Sony's investment into console cooling has paid off big, and Japanese previewers say the PS5 runs cool and quiet under heavy load.
Japanese websites have gone hands-on with the PlayStation 5 and the initial results are stellar. Sites like Dengeki Online and 4Gamer both praise the system's heat mitigation while playing games like Godfall and Demon's Souls in 4K resolution. The PS5's fans are described as nearly silent and the vents themselves are cool to the touch--a stark contrast to the launch PS4 and PS4 Pro systems, whose fans rev up quite loudly when playing heavy-hitting games.
Sony has put tremendous money, R&D man hours, and planning into the PlayStation 5's cooling system. Earlier this year, console architect Mark Cerny said the PS5's heat management system would make us 'quite happy,' and the system's chassis has been specifically designed for maximized airflow.
The more dramatic changes are on the inside of the system.
On paper, the PS5's capabilities indicate it should run pretty hot. It can run games at native 4K, it houses an ultra-fast PCIe 4.0 SSD at 5.5GB/sec speeds, and can even belt out 8K output. This kind of demanding performance usually generates lots of heat.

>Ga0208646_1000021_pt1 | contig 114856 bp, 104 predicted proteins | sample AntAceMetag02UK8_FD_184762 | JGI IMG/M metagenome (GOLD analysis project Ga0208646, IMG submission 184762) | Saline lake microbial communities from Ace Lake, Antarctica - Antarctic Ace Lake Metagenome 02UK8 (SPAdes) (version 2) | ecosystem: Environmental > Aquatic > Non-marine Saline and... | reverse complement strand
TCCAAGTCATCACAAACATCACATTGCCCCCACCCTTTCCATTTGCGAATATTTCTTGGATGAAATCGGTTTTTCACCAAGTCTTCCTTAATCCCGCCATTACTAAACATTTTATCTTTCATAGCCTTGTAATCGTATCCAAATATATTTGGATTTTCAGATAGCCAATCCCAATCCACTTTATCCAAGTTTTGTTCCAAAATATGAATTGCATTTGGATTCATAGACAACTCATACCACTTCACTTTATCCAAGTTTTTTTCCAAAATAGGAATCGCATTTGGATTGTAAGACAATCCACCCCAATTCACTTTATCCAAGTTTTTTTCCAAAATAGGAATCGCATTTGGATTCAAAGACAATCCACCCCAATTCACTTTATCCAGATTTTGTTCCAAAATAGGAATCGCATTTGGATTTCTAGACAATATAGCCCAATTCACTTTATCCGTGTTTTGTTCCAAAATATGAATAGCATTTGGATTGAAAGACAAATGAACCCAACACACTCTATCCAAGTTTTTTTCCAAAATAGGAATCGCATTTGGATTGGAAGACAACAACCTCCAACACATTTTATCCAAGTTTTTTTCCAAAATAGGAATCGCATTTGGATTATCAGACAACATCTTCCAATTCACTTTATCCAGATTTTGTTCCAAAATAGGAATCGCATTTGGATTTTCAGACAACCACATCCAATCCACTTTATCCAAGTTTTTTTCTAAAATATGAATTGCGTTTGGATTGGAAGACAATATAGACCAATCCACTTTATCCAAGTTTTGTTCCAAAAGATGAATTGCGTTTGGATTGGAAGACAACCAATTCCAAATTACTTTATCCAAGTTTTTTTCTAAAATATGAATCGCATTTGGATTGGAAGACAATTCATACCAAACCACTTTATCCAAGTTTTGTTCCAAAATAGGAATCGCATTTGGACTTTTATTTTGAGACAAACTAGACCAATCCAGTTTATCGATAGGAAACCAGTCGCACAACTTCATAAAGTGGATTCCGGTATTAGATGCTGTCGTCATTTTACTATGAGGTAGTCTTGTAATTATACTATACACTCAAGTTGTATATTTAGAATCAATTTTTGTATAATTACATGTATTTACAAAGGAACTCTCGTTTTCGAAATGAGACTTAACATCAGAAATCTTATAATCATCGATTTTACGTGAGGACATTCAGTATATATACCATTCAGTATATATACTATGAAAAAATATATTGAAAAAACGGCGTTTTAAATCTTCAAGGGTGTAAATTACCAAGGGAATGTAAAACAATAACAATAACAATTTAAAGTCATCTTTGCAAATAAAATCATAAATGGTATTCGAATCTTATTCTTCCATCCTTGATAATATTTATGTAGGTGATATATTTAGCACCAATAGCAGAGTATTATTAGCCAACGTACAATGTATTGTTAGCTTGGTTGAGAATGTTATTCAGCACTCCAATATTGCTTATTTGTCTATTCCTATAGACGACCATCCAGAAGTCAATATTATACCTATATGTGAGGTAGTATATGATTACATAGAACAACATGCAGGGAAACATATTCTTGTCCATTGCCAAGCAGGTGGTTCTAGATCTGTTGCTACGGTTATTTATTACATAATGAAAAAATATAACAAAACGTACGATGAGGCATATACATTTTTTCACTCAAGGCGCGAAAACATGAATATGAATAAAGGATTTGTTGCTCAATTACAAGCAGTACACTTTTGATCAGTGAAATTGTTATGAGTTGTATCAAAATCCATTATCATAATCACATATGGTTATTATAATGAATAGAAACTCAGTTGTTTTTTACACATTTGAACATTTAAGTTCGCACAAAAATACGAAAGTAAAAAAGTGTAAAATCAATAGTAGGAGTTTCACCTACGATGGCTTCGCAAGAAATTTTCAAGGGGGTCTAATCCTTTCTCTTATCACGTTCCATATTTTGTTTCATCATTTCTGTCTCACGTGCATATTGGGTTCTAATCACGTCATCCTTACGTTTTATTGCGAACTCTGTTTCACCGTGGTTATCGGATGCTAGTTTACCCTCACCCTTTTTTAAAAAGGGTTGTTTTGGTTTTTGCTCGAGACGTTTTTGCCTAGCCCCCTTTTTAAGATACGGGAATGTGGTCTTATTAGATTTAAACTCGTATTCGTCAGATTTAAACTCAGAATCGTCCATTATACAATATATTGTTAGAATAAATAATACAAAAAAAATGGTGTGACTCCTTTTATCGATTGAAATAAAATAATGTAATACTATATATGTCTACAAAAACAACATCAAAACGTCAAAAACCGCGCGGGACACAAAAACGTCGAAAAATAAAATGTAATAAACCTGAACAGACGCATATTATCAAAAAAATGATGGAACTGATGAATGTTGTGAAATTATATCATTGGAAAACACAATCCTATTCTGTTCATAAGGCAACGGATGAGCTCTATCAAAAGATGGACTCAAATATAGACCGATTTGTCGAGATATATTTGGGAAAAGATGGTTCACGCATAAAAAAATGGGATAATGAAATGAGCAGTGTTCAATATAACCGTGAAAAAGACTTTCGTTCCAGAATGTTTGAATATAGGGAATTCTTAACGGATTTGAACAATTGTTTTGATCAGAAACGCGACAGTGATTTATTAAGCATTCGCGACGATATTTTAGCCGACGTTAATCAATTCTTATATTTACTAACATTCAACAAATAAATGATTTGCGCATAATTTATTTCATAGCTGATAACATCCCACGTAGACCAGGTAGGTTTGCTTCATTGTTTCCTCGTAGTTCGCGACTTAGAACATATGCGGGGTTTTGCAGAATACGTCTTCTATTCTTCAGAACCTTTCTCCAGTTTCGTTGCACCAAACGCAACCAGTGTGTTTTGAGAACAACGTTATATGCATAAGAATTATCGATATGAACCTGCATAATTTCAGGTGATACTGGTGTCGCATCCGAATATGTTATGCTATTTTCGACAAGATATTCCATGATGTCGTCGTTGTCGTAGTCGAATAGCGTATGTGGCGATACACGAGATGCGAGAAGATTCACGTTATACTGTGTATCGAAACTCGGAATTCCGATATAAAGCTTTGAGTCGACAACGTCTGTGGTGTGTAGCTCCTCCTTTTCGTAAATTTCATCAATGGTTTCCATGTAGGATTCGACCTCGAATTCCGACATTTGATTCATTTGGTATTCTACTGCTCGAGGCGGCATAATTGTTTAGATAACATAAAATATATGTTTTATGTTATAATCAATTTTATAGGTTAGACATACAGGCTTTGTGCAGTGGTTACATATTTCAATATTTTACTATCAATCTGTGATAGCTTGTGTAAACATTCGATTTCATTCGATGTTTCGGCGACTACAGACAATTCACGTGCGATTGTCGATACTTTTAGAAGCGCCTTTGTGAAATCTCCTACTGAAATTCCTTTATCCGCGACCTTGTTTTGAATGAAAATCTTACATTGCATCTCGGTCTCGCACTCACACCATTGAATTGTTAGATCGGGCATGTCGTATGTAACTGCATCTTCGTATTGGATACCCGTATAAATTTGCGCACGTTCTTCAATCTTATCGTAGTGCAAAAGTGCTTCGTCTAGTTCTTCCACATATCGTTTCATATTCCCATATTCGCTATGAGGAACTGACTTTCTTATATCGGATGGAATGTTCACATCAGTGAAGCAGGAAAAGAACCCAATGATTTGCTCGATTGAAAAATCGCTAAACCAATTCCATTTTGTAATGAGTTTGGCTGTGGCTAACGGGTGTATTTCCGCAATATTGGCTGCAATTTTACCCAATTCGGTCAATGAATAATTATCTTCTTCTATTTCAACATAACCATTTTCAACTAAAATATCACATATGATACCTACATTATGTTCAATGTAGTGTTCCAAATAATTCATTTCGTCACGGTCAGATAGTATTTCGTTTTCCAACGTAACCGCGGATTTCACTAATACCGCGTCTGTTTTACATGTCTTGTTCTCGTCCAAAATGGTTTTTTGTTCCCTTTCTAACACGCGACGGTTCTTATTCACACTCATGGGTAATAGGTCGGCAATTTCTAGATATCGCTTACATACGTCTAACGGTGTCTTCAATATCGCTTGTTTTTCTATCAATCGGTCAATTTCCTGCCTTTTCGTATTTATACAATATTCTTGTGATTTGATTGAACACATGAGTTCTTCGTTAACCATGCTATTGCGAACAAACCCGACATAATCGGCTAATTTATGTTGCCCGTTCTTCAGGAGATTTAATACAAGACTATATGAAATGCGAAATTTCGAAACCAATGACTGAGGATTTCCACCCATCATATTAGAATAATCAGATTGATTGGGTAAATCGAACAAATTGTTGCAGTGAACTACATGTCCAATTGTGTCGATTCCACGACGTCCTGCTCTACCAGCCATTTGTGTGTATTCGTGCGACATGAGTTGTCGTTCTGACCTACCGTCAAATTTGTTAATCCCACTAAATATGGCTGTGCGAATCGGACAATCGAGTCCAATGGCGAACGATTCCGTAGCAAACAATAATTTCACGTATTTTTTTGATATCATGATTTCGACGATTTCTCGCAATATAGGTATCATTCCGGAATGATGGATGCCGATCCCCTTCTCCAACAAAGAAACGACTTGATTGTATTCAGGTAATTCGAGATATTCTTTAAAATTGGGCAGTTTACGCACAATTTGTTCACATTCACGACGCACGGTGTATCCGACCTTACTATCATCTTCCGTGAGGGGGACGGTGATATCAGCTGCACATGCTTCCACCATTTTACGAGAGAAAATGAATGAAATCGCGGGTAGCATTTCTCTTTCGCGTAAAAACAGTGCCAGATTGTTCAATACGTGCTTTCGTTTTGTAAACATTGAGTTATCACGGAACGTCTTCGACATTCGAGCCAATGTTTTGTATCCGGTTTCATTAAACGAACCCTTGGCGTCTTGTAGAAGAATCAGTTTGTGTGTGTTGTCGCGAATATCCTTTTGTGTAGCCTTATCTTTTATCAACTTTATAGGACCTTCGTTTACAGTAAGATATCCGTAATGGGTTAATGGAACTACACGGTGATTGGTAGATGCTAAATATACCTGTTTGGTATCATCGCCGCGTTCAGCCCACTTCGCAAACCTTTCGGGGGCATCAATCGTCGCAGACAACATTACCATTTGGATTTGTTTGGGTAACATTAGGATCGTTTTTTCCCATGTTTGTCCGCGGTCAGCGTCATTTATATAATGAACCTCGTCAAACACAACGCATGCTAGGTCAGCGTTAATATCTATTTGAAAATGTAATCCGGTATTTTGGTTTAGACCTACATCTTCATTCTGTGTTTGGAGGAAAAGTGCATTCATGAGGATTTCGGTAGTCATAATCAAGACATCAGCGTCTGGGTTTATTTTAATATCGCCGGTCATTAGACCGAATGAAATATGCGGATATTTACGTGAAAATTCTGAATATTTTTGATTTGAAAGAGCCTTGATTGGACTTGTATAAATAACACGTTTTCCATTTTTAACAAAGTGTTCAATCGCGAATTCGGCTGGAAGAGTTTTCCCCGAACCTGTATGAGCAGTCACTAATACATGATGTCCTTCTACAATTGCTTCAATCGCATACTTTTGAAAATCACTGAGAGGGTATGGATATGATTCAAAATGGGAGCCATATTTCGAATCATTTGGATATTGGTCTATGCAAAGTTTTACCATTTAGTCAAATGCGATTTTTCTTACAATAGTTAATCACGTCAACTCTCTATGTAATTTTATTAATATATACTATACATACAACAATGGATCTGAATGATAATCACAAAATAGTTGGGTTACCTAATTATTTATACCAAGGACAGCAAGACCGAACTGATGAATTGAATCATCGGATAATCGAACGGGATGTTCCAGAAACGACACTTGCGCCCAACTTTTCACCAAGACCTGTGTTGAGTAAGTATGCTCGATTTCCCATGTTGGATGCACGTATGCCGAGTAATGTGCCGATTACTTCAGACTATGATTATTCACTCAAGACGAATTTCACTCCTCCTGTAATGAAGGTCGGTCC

AMD and Sony built the custom 7nm+ SoC with cooling and heat mitigation in mind. The key is the how the system supplies power to its components. Instead of in the past, where CPU and GPU frequency was locked and power draw was variable, the PS5 now uses variable GPU and CPU frequencies and continually supplies the same flow of power to the system.
The result is less heat generated and less noise now that the GPU and CPU can scale performance around the demands of the game itself.
There's other solutions that might come into play, too. It's possible the PS5 uses a dual-fan cooling array, and it may also use liquid metal thermal compound to significantly reduce SoC temperatures and promote much more heat conduction from the built-in heat sink.
Nothing's been confirmed yet, though, and Sony promises to do a console teardown sometime soon.
More on the PlayStation 5's cooling system: